When assessing all of the costs and benefits of a supplement program, the cost per ton, tub or pound is only a small part of the equation. Choosing a supplement is just like choosing a cow: It needs to fit your environment. How easy is it to manage? How practical is it? And is it of a high-enough quality to generate an acceptable return?
Understanding reproductive efficiency takes a deeper dive into a lot of parameters that can be measured and improved upon with good nutrition, management and genetics. Jon Albro discusses the factors that define reproductive efficiency and their financial impact.
One of the reasons CRYSTALYX® is so popular is because it is practical. It’s an effective supplement that’s easy to use with minimal time and labor expense. Yes, there may be other supplement options available that look less expensive to feed, buy in a practical sense would not fit management, the environment or other conditions.
Sustainability—that’s perhaps an overused term these days in both the ag media and the media world in general. Sustainability suggests a lot of definitions and narratives of production such as best practices, social responsibility, good stewardship and economic viability. You get my drift. Sustainability means different things to different people.
When you think of a CRYSTALYX supplement, what’s the first thing that comes to mind? For many, what comes to mind is a supplement that provides protein to help their animals better utilize forage — especially low-quality forage.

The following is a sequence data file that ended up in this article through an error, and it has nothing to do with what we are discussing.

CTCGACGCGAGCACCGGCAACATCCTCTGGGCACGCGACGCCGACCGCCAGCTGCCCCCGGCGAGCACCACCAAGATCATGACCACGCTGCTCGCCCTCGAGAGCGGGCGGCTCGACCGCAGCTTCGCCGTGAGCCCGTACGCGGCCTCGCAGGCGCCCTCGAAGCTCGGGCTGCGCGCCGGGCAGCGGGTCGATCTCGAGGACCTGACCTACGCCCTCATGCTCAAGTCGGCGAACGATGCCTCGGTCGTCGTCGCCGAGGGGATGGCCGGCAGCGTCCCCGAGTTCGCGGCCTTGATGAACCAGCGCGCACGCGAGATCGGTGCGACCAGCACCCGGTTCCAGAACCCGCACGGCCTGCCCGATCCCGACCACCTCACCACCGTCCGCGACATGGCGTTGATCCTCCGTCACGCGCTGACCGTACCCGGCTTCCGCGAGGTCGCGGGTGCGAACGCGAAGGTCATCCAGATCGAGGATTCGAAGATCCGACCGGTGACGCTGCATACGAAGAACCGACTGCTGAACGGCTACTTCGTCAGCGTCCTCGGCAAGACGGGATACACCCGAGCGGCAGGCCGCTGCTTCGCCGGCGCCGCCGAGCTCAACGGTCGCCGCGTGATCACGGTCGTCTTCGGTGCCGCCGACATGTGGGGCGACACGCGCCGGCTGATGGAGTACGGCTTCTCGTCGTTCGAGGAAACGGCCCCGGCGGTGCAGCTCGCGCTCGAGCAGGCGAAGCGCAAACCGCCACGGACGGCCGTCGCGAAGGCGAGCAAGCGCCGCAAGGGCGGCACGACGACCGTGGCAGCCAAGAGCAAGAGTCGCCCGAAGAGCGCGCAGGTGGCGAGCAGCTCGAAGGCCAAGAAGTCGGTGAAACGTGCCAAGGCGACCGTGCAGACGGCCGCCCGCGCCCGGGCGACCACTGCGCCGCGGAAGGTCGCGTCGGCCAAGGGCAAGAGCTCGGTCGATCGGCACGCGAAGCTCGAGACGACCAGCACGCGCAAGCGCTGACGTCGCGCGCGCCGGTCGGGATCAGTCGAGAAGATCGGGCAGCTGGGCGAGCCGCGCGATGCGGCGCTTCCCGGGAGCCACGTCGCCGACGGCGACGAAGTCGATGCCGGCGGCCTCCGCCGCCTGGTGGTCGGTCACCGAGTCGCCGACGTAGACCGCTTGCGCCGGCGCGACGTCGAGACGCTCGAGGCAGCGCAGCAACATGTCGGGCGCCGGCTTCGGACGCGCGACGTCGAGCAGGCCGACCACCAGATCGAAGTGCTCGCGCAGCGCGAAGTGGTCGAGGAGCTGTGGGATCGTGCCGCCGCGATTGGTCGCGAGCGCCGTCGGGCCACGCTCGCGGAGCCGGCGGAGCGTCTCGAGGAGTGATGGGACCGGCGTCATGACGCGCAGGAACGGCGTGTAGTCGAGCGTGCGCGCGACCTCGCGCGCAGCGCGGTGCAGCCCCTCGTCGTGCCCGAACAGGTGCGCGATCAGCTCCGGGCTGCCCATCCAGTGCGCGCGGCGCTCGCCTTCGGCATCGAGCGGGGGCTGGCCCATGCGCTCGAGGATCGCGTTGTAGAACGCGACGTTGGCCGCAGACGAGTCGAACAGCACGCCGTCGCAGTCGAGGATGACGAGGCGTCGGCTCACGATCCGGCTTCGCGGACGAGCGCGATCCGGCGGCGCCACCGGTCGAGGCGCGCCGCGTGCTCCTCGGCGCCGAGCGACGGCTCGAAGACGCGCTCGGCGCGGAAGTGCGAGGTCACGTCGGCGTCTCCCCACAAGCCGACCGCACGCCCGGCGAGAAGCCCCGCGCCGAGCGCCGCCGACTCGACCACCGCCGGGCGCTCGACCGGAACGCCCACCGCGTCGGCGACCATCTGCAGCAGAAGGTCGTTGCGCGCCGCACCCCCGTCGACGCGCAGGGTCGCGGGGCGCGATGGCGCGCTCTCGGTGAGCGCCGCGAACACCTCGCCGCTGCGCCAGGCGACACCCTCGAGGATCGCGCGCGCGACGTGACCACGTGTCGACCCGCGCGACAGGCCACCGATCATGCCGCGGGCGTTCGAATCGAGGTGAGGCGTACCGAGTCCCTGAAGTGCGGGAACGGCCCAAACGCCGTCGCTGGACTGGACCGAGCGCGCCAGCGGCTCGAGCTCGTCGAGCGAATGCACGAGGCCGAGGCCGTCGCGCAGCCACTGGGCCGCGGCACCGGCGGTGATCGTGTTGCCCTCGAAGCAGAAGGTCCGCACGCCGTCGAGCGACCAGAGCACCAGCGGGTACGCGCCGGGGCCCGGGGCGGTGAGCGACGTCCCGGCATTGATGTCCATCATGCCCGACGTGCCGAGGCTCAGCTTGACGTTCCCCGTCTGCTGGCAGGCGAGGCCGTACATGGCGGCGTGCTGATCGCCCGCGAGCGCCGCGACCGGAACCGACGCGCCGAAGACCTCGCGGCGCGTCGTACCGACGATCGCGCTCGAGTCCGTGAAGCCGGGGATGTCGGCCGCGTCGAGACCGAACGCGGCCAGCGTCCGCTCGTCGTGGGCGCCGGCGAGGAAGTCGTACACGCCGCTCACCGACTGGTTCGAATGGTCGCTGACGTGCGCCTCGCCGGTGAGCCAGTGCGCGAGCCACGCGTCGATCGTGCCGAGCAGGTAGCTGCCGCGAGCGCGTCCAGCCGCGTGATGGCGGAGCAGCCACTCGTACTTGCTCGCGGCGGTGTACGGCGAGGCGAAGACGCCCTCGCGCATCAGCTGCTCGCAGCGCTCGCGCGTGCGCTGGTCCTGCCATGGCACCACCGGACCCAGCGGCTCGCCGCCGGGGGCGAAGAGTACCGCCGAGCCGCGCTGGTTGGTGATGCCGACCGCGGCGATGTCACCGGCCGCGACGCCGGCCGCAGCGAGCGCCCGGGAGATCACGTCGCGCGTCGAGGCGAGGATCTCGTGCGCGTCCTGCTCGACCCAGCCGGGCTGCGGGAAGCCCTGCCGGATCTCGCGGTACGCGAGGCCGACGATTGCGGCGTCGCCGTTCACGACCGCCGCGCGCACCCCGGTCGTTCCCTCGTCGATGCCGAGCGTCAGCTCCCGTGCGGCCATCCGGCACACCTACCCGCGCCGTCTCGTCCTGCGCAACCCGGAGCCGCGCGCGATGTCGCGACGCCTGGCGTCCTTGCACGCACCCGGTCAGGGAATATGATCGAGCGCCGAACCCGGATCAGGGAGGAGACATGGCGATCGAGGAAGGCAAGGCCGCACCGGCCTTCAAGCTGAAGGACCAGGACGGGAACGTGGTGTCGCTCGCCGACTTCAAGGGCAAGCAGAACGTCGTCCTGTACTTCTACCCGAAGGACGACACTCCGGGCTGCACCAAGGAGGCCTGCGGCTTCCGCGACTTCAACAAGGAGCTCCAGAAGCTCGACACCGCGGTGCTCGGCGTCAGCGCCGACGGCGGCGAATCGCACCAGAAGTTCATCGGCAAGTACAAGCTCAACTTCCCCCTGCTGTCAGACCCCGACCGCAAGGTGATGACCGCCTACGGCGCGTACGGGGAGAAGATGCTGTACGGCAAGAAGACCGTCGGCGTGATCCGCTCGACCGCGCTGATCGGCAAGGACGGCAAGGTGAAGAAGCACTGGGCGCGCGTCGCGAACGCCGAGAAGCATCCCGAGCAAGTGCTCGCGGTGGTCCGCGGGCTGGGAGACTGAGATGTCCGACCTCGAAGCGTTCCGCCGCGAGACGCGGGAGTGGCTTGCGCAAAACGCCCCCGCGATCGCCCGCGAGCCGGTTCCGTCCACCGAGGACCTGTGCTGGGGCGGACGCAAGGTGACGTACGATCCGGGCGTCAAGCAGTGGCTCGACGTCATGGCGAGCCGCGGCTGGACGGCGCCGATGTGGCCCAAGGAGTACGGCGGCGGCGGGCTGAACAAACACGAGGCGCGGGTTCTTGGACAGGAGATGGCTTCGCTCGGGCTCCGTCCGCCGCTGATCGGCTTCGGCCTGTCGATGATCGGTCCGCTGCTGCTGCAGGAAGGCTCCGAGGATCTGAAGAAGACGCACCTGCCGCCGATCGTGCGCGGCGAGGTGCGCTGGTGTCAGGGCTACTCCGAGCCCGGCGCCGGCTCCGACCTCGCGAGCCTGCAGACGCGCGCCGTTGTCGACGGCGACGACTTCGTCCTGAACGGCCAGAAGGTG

It seems that we are hearing more about the practice of using garlic as a feed supplement for livestock to reduce the negative impact of fly populations. The practice of feeding garlic or garlic-derived compounds isn’t new, but more supporting evidence and research into the benefits is starting to appear.
At CRYSTALYX, we often write about the many benefits seen from supplementing livestock with the many nutritional technologies provided by Alltech, our parent company. Some past blogs include topics regarding Blueprint, Bio-Mos, Actigen and Bio-Mos 2. About a year ago, we made some name and formulation changes where any CRYSTALYX product that contained Bio-Mos now contains the next generation product, Bio-Mos 2.
A common practice this time of year is to graze crop aftermath residue, such as corn residue following harvest. There are numerous blogs, popular press articles and extension bulletins about such practices, and some make them sound somewhat novel — but these practices are anything but new.
How does feeding low-moisture blocks fit into the topic of pasture and rangeland management? I recently wrote an article published in Progressive Cattle Magazine that discussed rangeland quality and productivity, and in this, my latest blog, I’ll discuss how CRYSTALYX, specifically, fits into and complements grazing.